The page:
This was published under the 2010 to 2015 Conservative and Liberal Democrat coalition government
More research training will be offered to nurses, midwives and allied health professionals thanks to a new strategy that will be launched by Health Secretary Andrew Lansley later today.
Speaking at the annual Florence Nightingale conference, which will focus on innovations in healthcare, the Health Secretary will set out details of the scheme that will be managed through the National Institute of Health Research.
Healthcare professionals will be funded to do further education in the research field, such as Masters degrees and PhDs or to spend time doing internships so they can gain experience in using research to improve care.
The aim is to put research at the heart of frontline services and make NHS staff some of the best trained in the world.
Today there are almost 500,000 nurses, midwives and allied health professionals working across such areas as school nursing, critical care, paediatrics, rehabilitation and maternity yet only a fraction of these are active in research.
Successful applicants will be able to develop research projects that inform the care they deliver for patients on a daily basis. Once qualified, the nurses, midwives and allied health professionals (AHP) will use their research to inform day-to-day duties and ensure these practices are adopted in other hospitals and clinics.
Health Secretary Andrew Lansley said:
“The UK has an enviable track record in making new discoveries and developing new treatments.
“This strategy will help the nurses, midwives and allied health professionals develop their research skills and to maintain our global position as a centre of scientific excellence.
“Often it is those with first hand knowledge of caring for patients who can apply their skills in improving patient care. This is about investing in our nurses, midwives and allied health professionals so they are able to offer the best care possible and make the NHS even better.”
The scheme will help people like Dr Gillian Chumbley who is a consultant in pain service at Imperial College Healthcare NHS Trust. Through an National Institute of Health Research clinical lectureship research grant, Gillian has been working on better pain management of patients undergoing throat surgery and aims to develop a clinical nursing research unit within the pain service.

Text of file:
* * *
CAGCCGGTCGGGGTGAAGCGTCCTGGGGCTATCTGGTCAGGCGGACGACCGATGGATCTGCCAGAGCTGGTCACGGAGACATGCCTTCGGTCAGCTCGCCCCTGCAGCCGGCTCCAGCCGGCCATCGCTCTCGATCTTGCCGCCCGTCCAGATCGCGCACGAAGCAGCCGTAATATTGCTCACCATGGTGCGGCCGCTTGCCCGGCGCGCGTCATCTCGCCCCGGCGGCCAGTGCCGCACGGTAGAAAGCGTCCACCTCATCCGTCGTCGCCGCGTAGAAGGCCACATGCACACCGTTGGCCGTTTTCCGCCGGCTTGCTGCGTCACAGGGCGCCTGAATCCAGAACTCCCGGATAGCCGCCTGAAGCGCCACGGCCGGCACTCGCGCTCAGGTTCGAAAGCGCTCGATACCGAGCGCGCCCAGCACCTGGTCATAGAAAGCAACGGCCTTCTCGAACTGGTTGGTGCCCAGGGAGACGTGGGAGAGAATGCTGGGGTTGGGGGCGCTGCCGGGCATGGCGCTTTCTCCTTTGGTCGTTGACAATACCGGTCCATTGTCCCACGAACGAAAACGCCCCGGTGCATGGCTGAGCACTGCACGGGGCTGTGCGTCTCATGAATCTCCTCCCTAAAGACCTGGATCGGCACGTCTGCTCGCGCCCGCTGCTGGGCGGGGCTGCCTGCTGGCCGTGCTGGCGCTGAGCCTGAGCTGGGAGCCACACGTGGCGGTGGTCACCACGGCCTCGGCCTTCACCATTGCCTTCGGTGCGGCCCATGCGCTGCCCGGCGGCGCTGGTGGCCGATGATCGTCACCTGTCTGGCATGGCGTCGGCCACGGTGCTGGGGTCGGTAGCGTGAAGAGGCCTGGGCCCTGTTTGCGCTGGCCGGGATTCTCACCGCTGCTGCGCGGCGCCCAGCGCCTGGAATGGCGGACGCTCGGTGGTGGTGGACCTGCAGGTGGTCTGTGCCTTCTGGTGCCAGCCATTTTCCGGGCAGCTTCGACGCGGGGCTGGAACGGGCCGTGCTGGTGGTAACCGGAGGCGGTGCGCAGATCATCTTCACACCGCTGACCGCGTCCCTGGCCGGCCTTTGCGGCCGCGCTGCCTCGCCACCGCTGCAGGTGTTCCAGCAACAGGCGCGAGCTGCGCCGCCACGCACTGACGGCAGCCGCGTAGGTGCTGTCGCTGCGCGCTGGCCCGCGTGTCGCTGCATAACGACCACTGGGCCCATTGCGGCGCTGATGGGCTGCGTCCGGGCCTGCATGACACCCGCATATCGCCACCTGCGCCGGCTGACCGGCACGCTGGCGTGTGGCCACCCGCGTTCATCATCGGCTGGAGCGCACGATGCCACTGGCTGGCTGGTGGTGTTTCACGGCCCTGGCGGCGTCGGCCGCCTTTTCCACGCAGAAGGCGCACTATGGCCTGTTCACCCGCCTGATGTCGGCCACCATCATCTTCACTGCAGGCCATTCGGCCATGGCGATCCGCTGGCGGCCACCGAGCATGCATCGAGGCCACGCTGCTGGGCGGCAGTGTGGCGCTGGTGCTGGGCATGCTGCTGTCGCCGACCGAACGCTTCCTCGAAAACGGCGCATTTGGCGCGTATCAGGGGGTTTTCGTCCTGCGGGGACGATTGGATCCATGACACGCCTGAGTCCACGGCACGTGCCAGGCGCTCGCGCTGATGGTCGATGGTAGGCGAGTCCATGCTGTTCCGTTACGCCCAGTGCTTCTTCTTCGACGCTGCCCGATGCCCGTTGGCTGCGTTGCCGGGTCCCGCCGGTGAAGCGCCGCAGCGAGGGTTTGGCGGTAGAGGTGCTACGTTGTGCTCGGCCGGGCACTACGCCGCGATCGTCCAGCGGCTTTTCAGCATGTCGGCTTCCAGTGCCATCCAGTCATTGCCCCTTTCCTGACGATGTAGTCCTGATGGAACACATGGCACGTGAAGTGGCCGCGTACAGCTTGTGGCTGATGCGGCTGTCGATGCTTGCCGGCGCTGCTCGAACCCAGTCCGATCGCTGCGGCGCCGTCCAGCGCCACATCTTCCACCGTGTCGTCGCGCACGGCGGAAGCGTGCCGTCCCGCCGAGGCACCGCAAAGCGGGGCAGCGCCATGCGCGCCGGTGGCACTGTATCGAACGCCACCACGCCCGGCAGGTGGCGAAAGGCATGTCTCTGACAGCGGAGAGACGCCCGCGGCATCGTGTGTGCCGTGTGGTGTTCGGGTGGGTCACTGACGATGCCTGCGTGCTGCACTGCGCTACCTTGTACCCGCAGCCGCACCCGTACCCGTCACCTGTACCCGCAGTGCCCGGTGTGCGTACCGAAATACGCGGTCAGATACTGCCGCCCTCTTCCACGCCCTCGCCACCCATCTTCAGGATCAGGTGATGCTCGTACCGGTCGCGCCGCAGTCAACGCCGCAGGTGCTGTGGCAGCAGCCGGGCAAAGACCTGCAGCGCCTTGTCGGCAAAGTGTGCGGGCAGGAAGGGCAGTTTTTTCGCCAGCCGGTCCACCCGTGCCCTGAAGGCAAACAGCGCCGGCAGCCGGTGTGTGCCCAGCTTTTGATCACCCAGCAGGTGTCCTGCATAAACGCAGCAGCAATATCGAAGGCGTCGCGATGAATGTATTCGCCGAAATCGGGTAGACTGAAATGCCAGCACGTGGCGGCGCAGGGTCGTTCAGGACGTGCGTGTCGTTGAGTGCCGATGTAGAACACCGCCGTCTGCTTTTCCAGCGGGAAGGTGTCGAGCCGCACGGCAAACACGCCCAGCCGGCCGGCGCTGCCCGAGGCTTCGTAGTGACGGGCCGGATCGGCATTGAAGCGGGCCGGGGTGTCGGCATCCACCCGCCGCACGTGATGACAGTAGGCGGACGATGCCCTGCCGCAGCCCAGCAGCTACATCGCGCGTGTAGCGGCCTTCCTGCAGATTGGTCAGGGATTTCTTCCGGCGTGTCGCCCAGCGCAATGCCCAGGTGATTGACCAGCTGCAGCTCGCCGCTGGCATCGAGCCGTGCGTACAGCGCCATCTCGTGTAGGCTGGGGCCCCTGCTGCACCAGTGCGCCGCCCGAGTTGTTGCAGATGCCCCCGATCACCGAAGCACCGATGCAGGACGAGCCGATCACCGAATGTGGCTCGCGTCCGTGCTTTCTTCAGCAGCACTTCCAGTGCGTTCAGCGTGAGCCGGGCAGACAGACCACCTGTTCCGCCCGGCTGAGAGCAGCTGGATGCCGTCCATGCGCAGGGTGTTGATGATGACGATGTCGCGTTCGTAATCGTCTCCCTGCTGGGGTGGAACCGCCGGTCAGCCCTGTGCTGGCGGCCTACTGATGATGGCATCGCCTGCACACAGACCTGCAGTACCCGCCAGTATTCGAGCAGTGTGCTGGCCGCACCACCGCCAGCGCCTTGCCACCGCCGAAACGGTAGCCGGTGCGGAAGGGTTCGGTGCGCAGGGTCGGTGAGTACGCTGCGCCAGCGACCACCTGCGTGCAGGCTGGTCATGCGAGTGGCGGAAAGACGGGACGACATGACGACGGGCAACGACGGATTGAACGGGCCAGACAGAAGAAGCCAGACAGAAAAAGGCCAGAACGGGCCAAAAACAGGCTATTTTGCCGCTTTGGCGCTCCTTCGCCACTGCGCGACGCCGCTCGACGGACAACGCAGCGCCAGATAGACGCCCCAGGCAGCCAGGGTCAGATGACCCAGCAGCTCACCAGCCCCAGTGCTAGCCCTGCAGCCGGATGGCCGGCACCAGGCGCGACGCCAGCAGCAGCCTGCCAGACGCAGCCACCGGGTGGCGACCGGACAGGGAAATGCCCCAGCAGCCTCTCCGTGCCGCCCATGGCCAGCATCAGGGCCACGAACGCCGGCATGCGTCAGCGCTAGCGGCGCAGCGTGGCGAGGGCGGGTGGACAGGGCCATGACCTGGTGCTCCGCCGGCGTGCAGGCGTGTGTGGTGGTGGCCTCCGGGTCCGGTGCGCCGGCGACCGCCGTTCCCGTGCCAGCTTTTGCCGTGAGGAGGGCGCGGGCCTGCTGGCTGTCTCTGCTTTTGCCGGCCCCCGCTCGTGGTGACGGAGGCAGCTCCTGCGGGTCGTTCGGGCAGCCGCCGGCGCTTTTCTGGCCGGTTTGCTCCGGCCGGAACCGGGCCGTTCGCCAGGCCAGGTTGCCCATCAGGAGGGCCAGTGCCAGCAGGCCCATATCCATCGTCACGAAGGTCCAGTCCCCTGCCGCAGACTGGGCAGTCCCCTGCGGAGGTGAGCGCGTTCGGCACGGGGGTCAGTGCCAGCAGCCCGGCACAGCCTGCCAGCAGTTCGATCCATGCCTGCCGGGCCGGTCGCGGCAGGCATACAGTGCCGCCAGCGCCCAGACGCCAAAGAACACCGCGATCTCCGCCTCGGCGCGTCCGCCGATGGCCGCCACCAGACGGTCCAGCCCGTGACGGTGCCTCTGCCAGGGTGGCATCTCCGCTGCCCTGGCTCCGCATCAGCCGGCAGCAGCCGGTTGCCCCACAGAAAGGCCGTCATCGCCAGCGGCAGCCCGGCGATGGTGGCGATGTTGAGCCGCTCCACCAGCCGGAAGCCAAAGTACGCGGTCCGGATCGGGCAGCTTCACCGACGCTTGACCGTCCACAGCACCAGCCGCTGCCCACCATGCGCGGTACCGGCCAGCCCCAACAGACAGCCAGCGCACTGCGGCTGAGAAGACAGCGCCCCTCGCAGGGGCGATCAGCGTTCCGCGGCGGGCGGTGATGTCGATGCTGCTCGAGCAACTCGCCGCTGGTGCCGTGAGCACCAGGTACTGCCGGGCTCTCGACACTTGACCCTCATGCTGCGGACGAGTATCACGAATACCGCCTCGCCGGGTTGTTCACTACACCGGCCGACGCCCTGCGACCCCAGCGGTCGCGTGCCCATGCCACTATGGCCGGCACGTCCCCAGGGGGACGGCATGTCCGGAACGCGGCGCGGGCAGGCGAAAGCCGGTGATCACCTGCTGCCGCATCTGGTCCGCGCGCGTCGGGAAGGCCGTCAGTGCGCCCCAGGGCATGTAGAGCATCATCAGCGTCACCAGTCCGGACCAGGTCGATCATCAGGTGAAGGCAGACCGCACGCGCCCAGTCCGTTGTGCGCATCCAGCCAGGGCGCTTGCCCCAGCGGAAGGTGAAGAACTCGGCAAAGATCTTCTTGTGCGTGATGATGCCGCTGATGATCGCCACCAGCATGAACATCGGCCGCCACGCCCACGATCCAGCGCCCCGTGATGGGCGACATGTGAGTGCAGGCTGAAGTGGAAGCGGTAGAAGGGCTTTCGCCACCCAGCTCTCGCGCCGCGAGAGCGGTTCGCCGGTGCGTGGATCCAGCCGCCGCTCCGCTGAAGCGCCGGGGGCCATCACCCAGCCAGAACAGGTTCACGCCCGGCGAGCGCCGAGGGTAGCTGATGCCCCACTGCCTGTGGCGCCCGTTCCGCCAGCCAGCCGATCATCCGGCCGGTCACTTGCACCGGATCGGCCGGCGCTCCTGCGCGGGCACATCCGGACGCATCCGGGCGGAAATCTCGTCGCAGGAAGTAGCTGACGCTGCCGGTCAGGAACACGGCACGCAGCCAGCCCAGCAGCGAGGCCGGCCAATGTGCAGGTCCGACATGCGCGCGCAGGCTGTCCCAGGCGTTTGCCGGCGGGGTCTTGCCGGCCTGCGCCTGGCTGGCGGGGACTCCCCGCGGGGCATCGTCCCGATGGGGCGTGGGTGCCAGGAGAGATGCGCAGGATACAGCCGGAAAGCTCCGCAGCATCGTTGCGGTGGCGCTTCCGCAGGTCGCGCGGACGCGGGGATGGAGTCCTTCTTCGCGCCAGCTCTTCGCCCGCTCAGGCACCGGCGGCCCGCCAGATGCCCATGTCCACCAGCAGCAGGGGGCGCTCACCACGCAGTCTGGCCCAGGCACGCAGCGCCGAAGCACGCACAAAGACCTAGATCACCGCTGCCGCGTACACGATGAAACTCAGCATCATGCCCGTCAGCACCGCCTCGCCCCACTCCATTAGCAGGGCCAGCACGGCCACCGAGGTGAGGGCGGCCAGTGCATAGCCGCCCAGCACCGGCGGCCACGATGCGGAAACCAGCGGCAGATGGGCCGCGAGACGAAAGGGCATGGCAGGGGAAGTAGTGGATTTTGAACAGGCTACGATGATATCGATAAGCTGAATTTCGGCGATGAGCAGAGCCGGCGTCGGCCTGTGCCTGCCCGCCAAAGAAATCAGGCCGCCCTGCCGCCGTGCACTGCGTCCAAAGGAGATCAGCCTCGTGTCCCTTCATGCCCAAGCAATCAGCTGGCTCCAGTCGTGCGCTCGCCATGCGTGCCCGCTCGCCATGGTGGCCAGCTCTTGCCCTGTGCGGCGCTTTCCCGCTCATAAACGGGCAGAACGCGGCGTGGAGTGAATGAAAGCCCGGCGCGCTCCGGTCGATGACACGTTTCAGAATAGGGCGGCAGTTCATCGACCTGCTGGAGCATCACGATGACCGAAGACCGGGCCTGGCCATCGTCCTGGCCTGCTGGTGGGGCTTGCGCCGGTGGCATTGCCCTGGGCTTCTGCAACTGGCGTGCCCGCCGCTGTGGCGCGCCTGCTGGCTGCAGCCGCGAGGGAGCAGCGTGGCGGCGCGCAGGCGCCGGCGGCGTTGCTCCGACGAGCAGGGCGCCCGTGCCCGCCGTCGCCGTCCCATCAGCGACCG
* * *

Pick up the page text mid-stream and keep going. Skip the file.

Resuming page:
Talking about her work, Gillian said:
“A clinical academic career allows me to pursue my research interests, whilst honing my clinical skills; it keeps me in close contact with patients.
“I would like my team to be recognised not only for the excellent pain management that they provide, but also for important research that we plan to conduct to improve patient outcomes. This will hopefully inspire other nurses to develop research in their clinical area.”
Professor Jessica Corner, Vice-Chair, Council of Deans of Health said:
“The Council of Deans of Health welcomes the publication of the Clinical Academic Careers Training Pathway Strategy as an important step forward in supporting more nurses, midwives and AHPs to move into successful clinical academic careers.
“Clinical academics in these disciplines play a pivotal role in the NHS: their evidence-based teaching and work in practice has a direct impact on the NHS, spreading innovation, improving care standards, improving health outcomes and increasing cost effectiveness.
“At a time when the NHS is under increasing pressure, the CACTP strategy will help us move towards the critical mass of nursing, midwifery andAHPclinical academics that we need to support high quality patient care.”
Notes to editors
For further information contact the Department of Health newsdesk on 020 7210 5221.
‘Developing the Role of the Clinical Academic Researcher in the Nursing, Midwifery and Allied Health Professions’ report can be found on the Department of Health website.
The National Institute for Health Research (NIHR) commissions leading-edge scientific research focused on improving quality and patient outcomes, and supporting decisions about service investment and disinvestment. It plays a critical role in the development of better approaches, which lead to improved health outcomes.
Health Education England is to be established as a new national body responsible for workforce planning and education and training in the NHS and public health system. The key purpose of HEE is to ensure that the healthcare workforce has the right skills, behaviours and training, and is available in the right numbers to support the delivery of healthcare and health improvement.
Health Education England will provide a focus on education and training that we have not had before. It will provide national leadership on planning and developing the workforce; promote high quality education and training responsive to the changing needs of patients and local communities, authorise and support the development of Local Education and Training Boards and allocate and be accountable for NHS education and training resources and the outcomes achieved.
In its role, HEE will be responsible for the future clinical academic careers programme. The strategy for clinical academic careers being announced provides clarity and a strategic vision for taking forward this programme of work. It will provide a sound base which HEE can take forward to develop this important piece of workforce investment.
The allied health professions are: art therapists, dramatherapists, music therapists, chiropodists/podiatrists, dietitians, occupational therapists, orthoptists, prosthetists and orthotists, paramedics, physiotherapists, diagnostic radiographers, therapeutic radiographers, speech and language therapists